This way, ready to copy and paste:
ssh-keygen -l -f /etc/ssh/ssh_host_rsa_key
It already takes a lot of resources to recall that to see the host key
fingerprint you need to run something called 'keygen'. Then
--help: it will try to generate a new key instead. We're in
2008. There should be a law against this sort of behaviour.
To figure out how to see the host key, you need to dig through a long manpage
with no examples section.
ssh-keygen does have commandline help, but does
not implement any switch to invoke it (check the getopt invocation in the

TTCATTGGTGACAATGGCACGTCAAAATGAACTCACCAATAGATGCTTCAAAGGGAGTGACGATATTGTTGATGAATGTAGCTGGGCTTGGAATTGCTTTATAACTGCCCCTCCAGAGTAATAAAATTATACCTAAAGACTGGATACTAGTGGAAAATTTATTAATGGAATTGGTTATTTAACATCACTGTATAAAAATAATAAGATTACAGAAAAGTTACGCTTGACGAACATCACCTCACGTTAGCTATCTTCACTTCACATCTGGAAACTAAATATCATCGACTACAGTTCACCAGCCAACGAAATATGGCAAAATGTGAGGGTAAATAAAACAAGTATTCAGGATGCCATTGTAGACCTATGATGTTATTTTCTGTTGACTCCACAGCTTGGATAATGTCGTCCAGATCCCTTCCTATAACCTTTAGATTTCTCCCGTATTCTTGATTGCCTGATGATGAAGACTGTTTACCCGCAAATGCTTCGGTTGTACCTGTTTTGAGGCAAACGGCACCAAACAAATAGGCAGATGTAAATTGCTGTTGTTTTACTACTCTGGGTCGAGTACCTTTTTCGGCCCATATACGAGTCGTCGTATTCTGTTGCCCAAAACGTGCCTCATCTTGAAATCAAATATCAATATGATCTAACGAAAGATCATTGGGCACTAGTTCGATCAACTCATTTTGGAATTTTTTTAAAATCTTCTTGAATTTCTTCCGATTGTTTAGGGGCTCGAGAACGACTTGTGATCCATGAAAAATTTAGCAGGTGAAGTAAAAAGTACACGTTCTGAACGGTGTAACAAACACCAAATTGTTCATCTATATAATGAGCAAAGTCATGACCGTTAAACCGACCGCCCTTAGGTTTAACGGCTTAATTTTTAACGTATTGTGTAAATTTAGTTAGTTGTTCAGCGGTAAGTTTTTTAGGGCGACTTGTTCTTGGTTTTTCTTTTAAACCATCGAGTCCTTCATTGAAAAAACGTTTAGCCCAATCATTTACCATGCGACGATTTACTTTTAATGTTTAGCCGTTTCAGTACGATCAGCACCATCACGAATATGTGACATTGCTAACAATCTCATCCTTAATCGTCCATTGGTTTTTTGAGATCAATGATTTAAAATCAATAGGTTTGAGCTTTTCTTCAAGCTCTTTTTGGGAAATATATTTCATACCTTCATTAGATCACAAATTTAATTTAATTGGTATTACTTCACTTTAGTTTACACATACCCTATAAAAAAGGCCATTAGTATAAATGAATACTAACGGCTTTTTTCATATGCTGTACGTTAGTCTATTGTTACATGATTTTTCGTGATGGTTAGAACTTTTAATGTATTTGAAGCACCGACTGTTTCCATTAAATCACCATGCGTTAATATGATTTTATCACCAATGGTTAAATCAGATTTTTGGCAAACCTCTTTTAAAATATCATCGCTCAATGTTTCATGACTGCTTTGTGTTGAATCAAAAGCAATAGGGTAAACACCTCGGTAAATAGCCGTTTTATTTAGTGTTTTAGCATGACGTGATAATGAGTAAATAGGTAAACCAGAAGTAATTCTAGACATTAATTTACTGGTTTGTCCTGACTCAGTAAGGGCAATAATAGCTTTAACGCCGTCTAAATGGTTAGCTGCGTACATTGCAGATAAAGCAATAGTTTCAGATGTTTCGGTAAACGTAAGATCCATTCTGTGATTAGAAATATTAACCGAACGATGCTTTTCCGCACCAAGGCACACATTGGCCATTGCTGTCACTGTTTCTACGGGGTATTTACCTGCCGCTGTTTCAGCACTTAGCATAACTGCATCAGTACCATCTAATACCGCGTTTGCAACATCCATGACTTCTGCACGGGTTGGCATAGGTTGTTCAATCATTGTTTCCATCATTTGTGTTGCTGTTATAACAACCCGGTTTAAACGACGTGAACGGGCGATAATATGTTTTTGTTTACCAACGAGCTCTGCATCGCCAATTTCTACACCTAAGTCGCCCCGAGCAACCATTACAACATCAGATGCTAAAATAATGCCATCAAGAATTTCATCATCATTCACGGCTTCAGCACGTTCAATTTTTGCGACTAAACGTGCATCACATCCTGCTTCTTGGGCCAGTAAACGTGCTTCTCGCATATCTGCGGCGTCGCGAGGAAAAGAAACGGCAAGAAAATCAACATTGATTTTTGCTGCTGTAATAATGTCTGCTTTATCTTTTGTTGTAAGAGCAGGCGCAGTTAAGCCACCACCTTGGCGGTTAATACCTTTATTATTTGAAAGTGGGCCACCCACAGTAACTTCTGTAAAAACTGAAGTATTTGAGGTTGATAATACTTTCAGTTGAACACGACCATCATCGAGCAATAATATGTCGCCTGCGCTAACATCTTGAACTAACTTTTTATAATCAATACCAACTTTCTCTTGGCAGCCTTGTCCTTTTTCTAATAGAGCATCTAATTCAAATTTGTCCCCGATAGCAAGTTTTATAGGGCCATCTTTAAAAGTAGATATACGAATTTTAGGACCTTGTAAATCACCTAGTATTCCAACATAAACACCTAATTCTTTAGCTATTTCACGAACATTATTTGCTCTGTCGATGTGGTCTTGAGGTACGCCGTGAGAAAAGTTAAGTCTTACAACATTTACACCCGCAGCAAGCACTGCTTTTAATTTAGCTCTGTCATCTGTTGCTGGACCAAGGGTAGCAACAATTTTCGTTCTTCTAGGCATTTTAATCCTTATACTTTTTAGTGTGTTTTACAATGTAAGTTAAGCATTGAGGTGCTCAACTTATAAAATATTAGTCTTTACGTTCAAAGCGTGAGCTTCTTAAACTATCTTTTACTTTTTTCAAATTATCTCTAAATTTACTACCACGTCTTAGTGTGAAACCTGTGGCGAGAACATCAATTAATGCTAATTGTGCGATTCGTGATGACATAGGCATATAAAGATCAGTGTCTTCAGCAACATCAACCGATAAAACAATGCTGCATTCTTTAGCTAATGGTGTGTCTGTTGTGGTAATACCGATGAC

source code if you don't believe me). It will however show commandline help
when given an unrecognised option, so it will mutter but at least give you love
if you ask for it:
$ ssh-keygen -♥ ssh-keygen: illegal option -- Usage: ssh-keygen [options] Options: [...]
After figuring out that it's -l -f, you still have to go and fish the file wherever it is. And luckily we had the recent Debian openssh problems, so now I can get the fingerprint of the RSA file only and be done with it.
But thanks to this blog entry, no more of that, at last.